Epidemic Belfast

Stories of Belfast’s medical past from the 19th century to the present day. A podcast and website from Ulster University’s School of History that raises challenging and difficult questions about Northern Ireland’s medical history.

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Latest Episode

In a brand new episode, Megan Kelly (Open University) explores emotional labour and well-being of nurses during the Troubles. 

Explore Medical Belfast

To use in Google maps, visit: tinyurl.com/2p98m8z3 

Images courtesy of National Museums NI.

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The Story Behind Epidemic Belfast.

Epidemic Belfast is a medical history learning resource developed by researchers from Ulster University’s School of History.

During the COVID pandemic, the team set out to uncover Belfast’s medical past, hoping to gain a better understanding of how disease (physical and mental) has been experienced and managed in the city since the 19th century.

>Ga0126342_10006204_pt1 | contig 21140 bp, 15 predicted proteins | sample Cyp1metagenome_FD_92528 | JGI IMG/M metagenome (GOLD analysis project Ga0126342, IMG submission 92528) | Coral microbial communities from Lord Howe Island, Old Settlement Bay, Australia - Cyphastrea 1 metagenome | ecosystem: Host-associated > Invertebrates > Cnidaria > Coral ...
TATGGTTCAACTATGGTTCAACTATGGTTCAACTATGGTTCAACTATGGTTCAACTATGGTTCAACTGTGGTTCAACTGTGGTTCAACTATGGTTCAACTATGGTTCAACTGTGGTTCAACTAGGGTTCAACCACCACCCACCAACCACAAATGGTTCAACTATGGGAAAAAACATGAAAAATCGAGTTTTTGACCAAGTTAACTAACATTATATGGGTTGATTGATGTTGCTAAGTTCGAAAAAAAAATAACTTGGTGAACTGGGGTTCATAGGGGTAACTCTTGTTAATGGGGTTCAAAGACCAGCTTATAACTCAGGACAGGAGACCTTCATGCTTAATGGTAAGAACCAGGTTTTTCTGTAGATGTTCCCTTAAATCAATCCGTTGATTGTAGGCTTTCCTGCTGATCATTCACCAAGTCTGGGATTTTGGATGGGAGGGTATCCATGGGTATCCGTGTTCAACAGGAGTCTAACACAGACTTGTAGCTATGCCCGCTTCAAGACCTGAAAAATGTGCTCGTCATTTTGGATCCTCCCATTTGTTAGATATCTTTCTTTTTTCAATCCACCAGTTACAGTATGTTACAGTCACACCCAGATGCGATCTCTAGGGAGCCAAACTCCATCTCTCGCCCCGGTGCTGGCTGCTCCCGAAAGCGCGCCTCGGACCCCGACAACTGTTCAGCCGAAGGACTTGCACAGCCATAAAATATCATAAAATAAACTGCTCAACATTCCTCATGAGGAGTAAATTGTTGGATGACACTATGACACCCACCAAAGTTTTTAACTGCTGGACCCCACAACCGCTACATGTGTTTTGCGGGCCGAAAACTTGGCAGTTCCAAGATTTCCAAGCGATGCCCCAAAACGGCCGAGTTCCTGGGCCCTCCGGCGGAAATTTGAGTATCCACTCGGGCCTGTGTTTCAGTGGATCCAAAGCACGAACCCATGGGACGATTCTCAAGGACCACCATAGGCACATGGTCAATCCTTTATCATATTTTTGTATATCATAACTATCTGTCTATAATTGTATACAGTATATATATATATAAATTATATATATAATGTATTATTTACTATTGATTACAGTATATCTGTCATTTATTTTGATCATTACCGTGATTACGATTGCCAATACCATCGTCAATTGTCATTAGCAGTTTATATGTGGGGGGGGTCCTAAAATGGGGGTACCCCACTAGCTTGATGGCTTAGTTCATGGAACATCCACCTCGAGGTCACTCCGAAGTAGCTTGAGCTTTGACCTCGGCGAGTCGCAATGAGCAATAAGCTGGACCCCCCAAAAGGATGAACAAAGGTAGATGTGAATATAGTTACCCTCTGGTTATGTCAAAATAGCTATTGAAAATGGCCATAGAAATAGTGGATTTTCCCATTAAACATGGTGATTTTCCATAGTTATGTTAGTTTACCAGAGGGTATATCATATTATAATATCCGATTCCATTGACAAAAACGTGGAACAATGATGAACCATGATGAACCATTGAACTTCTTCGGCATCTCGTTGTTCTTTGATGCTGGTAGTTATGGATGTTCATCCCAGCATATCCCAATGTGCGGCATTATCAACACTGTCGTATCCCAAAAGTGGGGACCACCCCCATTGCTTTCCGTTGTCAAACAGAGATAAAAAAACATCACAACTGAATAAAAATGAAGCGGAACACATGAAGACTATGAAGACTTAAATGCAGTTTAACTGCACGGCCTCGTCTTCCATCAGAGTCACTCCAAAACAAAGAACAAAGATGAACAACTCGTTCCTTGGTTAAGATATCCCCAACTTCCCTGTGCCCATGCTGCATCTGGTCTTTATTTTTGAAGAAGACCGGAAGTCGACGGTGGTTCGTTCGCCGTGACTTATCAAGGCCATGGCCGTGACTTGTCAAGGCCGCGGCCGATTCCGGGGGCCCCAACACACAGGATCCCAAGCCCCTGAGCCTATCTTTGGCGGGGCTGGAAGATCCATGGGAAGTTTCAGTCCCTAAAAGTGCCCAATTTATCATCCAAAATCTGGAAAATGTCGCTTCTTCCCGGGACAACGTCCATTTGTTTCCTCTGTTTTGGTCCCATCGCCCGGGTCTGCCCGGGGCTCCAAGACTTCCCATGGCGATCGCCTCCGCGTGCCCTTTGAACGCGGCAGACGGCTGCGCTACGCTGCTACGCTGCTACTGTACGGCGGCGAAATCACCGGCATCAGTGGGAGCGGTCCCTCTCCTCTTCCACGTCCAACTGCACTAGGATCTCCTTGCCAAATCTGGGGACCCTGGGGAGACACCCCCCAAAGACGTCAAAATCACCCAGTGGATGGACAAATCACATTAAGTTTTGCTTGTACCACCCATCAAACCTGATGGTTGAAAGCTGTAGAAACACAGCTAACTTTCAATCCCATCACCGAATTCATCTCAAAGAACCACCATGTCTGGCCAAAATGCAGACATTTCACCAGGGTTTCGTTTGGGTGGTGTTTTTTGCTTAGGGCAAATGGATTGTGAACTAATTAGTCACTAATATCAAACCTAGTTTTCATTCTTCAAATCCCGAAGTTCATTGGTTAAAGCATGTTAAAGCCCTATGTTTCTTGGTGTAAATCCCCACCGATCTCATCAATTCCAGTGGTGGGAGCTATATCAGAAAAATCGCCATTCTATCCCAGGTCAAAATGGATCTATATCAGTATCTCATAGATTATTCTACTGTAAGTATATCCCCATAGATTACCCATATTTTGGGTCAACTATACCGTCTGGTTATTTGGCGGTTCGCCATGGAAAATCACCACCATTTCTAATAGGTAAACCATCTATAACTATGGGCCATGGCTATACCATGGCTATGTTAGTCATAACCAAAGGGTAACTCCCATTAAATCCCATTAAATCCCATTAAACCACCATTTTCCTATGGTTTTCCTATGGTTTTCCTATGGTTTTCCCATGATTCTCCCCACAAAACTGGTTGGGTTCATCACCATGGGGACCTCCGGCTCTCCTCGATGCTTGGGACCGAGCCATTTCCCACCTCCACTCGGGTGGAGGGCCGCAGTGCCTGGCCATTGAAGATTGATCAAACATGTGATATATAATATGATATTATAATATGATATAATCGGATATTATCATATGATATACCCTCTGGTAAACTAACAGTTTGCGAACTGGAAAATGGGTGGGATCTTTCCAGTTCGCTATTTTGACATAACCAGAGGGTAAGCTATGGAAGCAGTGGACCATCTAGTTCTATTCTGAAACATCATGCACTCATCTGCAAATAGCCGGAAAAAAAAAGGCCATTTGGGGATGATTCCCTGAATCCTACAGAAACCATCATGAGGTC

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What People Say

In my class “Great Cities: Belfast,” taught in Spring 2022 at Texas Tech University in Lubbock, Texas, United States, my students listened to 8 different podcast episodes after listening to multiple lectures on the social and economic history of 19th century industrial Belfast. In pairs, they prepared presentations on their respective podcast episode topics and shared them with me and the class. The Epidemic Belfast Podcast was an invaluable resource for my students as they were able to learn a part of urban and economic history of which they had no prior knowledge. Additionally, many students drew connections between what they learned in the podcasts in terms of vaccinations, quarantines, and other public health measures to their own lived experiences as students during the COVID-19 Epidemic. Later in the semester, students listened to the episodes on polio and thalidomide. Hearing the actual voices of survivors made this history more real and more moving than any reading I could have assigned. I 100% will use Epidemic Belfast in my future classes and its creators and contributors should be congratulated for making such a resource available to researchers and educators around the world.

Daniella McCahey, Assistant Professor in Modern British History
Texas Tech University, Lubbock, Texas, United States

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